Programming for strength training 5: Peaking for a powerlifting competition.

In our previous programming for strength articles we have covered all the main principles of training and things we should look out for that may impact our recovery and performance. This article relates to the more specific guidelines of peaking into a powerlifting meet, however these principles are actually applicable to many sports. Most powerlifting programs contain a volume phase, an intensity phase, de-load and a peaking cycle.

When we consider the volume aspect of training we are in effect looking to do two things; Firstly, build some muscle and secondly, work on power and technique. In the volume phase, we will be working at bodybuilder levels of intensity, focussing on repetition ranges of typically anywhere between 6-20 repetitions. The purpose of this phase is to develop muscle; more muscle equals more strength. When training our main lifts, we are looking to develop speed and good technique; this with extra muscle is going to equate to more strength. In this phase we might be doing more muscle isolation work in order to bring up weak areas. By weak areas we mean those points in our kinetic (movement) chain that break down at higher intensities. Many elite powerlifters follow bodybuilding type programs for large periods of their training, as once they have mastered the skill of each lift and the neural programming that goes with it, the only way they can get stronger is by developing more muscle. Of course many of the exercises will be compound, multi-joint exercises, but the idea that isolation of single muscle groups as ‘non-functional’ in this context is actually nonsensical! All exercise that has a performance benefit is functional, regardless if it is an isolation movement or not.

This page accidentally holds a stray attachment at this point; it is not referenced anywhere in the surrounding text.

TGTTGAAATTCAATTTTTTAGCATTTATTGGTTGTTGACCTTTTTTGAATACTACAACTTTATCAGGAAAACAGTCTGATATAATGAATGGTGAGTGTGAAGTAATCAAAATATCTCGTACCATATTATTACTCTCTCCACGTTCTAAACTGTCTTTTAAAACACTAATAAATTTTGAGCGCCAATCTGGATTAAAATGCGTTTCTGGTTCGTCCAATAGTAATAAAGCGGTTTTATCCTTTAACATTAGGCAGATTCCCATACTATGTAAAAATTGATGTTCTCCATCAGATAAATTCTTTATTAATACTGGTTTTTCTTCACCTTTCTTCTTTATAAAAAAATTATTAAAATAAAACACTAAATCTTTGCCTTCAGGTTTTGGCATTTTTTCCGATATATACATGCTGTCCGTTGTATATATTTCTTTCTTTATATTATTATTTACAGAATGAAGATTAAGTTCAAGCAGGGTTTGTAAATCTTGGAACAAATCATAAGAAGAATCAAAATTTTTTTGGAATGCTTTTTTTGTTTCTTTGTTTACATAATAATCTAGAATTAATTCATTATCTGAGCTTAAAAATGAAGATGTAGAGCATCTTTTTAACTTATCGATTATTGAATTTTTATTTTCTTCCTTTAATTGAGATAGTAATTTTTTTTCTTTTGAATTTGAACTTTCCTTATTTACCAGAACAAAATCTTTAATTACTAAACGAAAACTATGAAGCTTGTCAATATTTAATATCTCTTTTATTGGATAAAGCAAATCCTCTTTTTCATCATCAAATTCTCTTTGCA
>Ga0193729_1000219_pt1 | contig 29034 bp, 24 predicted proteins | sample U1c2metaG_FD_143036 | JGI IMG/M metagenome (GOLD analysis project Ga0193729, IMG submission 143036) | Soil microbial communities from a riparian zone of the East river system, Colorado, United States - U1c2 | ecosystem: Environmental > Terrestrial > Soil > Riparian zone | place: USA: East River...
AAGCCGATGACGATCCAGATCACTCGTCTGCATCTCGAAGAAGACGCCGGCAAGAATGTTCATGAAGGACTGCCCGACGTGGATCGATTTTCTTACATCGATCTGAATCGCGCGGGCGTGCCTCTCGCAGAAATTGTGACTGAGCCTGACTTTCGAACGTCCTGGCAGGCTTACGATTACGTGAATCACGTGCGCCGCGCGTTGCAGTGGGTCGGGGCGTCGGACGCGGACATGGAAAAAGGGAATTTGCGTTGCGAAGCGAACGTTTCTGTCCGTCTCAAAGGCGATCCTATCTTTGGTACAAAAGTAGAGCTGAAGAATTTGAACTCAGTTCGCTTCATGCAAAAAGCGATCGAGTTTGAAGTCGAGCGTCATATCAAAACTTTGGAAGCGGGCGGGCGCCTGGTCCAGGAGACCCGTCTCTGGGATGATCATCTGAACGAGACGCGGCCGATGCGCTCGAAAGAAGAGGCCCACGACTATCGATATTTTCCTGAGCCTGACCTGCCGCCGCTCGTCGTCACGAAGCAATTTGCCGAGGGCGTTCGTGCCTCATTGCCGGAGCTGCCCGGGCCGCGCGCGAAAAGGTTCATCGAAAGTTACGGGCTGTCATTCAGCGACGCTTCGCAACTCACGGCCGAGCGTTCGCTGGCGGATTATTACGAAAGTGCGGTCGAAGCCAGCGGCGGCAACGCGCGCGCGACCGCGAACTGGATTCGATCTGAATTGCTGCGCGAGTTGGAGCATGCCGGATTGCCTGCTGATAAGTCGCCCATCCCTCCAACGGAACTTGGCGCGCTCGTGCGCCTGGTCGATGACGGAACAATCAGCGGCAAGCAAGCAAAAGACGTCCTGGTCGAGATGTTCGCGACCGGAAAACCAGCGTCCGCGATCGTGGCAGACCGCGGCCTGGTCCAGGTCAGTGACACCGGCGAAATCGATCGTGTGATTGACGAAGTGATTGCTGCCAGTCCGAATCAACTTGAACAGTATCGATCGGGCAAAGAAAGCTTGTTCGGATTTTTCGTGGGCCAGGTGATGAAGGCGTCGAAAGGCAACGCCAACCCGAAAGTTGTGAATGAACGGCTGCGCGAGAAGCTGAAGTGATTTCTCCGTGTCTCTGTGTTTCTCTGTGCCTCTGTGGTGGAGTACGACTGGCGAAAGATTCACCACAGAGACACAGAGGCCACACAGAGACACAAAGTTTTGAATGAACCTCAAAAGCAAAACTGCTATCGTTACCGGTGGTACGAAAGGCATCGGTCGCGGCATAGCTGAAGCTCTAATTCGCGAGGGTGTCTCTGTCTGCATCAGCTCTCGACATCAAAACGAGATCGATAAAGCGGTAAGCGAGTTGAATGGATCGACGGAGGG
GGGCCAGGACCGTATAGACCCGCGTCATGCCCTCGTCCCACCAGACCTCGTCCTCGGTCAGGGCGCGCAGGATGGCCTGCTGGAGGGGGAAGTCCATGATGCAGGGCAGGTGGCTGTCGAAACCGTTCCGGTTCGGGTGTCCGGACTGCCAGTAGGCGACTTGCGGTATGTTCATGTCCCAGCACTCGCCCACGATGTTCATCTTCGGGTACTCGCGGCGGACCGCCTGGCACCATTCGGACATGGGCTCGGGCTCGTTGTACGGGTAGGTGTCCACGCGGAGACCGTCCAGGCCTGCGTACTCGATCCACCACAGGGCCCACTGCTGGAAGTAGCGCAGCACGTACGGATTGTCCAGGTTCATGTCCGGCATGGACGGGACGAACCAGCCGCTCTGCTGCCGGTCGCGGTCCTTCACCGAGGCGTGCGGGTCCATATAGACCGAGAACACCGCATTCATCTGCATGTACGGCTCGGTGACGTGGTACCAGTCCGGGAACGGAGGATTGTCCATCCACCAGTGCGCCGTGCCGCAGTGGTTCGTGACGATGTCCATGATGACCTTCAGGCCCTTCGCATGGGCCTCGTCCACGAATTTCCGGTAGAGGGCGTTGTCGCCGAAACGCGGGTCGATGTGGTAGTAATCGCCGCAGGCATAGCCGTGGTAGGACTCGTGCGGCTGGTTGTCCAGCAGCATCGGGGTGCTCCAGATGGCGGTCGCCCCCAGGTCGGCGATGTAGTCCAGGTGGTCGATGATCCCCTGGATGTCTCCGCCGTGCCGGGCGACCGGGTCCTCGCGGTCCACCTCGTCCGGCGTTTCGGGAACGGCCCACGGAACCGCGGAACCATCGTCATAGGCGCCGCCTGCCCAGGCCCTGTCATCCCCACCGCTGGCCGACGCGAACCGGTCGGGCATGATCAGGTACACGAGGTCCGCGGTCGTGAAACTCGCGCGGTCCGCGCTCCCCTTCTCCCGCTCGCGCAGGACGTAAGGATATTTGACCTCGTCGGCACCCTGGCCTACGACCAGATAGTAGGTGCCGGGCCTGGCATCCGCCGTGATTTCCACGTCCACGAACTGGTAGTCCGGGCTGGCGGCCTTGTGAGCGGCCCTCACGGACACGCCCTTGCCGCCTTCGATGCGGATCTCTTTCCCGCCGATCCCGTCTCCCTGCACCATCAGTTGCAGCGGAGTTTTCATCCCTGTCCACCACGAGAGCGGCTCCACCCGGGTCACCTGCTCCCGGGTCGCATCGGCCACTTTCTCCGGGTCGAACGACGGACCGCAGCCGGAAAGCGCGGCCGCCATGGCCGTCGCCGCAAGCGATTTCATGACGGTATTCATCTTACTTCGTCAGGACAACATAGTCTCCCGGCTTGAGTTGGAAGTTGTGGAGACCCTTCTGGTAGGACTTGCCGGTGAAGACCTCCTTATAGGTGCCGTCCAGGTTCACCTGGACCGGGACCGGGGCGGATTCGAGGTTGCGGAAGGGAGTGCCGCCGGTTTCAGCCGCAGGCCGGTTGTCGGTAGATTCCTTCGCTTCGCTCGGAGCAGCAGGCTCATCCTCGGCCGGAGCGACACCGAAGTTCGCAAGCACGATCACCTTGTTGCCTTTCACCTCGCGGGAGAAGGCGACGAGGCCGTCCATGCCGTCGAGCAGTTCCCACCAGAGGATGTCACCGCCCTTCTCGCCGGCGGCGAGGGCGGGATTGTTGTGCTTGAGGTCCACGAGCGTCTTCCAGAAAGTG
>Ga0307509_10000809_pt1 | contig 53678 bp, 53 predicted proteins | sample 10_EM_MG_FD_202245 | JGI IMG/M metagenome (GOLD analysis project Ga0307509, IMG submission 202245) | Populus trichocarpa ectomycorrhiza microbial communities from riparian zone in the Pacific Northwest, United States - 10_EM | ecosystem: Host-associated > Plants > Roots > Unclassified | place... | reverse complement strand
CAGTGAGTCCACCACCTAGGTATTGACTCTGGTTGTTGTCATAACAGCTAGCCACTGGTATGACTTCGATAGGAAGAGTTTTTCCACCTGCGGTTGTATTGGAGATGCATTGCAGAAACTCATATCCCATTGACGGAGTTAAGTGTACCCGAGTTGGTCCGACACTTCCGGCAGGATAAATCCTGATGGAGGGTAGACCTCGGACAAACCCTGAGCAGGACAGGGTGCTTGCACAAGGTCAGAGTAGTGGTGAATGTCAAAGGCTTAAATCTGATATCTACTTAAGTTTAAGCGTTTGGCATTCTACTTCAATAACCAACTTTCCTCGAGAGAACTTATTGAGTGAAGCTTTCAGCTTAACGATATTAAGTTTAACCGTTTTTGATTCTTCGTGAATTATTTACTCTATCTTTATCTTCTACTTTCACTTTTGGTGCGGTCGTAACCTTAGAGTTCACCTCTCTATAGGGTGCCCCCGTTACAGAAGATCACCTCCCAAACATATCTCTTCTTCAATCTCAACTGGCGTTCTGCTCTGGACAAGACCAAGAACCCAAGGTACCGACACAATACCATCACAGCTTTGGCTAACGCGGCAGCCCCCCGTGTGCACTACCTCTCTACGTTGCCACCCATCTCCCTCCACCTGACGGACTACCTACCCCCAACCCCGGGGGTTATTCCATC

The length of the volume phase and whether it is used concomitantly with other training styles is really dependant on where you are on your journey and the training philosophy that you (or your coach) follow. For beginners, the likelihood is that there will need to be a combination of volume work, and at an intensity to develop muscle and program the body to efficiently and safely perform the lift, building the intensity slowly toward higher intensity in a linear fashion once technique and muscle has been developed. It is essential to remember in this phase that we need to be building volume in a progressive manner on a weekly basis in order to provide a stimulus for muscle growth.

For more experienced lifters, the length of the volume phase will depend on several factors including the rate at which they develop muscle and how much muscle they can practically carry if they are in a specific weight class. In this situation, training blocks may be in a block periodisation form and volume may last several months, perhaps with the occasional high intensity block of a few weeks… Remember, our training needs to be specific to our goals and our goal is to lift as heavy as possible.

The intensity phase in practical terms relates to the competition specific portion of a training program. In this phase, we are going to be focussing on intensities starting at of 85-90% of our previous maximum lifts. In other sports, this would be focussed on developing towards competition replication; for example, in rugby, the volume phase might be gym-based, strength conditioning and endurance sessions. The intensity phase might start with teams entering 20-minute controlled contact training games and then through pre-season developing into full contact, 80-minute pre-season games against other competitive teams.